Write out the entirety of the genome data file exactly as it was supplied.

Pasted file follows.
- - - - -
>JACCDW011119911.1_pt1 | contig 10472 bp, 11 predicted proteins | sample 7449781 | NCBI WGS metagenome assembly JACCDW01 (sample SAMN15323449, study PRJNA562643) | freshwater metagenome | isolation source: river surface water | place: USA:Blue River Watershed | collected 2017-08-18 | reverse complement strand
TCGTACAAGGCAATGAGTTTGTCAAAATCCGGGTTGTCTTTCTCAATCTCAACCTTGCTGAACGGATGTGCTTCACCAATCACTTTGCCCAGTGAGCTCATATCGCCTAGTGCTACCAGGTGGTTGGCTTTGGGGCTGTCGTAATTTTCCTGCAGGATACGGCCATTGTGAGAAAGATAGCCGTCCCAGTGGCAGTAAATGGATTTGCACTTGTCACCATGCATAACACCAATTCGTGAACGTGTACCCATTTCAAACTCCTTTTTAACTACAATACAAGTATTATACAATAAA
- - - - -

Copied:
>JACCDW011119911.1_pt1 | contig 10472 bp, 11 predicted proteins | sample 7449781 | NCBI WGS metagenome assembly JACCDW01 (sample SAMN15323449, study PRJNA562643) | freshwater metagenome | isolation source: river surface water | place: USA:Blue River Watershed | collected 2017-08-18 | reverse complement strand
TCGTACAAGGCAATGAGTTTGTCAAAATCCGGGTTGTCTTTCTCAATCTCAACCTTGCTGAACGGATGTGCTTCACCAATCACTTTGCCCAGTGAGCTCATATCGCCTAGTGCTACCAGGTGGTTGGCTTTGGGGCTGTCGTAATTTTCCTGCAGGATACGGCCATTGTGAGAAAGATAGCCGTCCCAGTGGCAGTAAATGGATTTGCACTTGTCACCATGCATAACACCAATTCGTGAACGTGTACCCATTTCAAACTCCTTTTTAACTACAATACAAGTATTATACAATAAA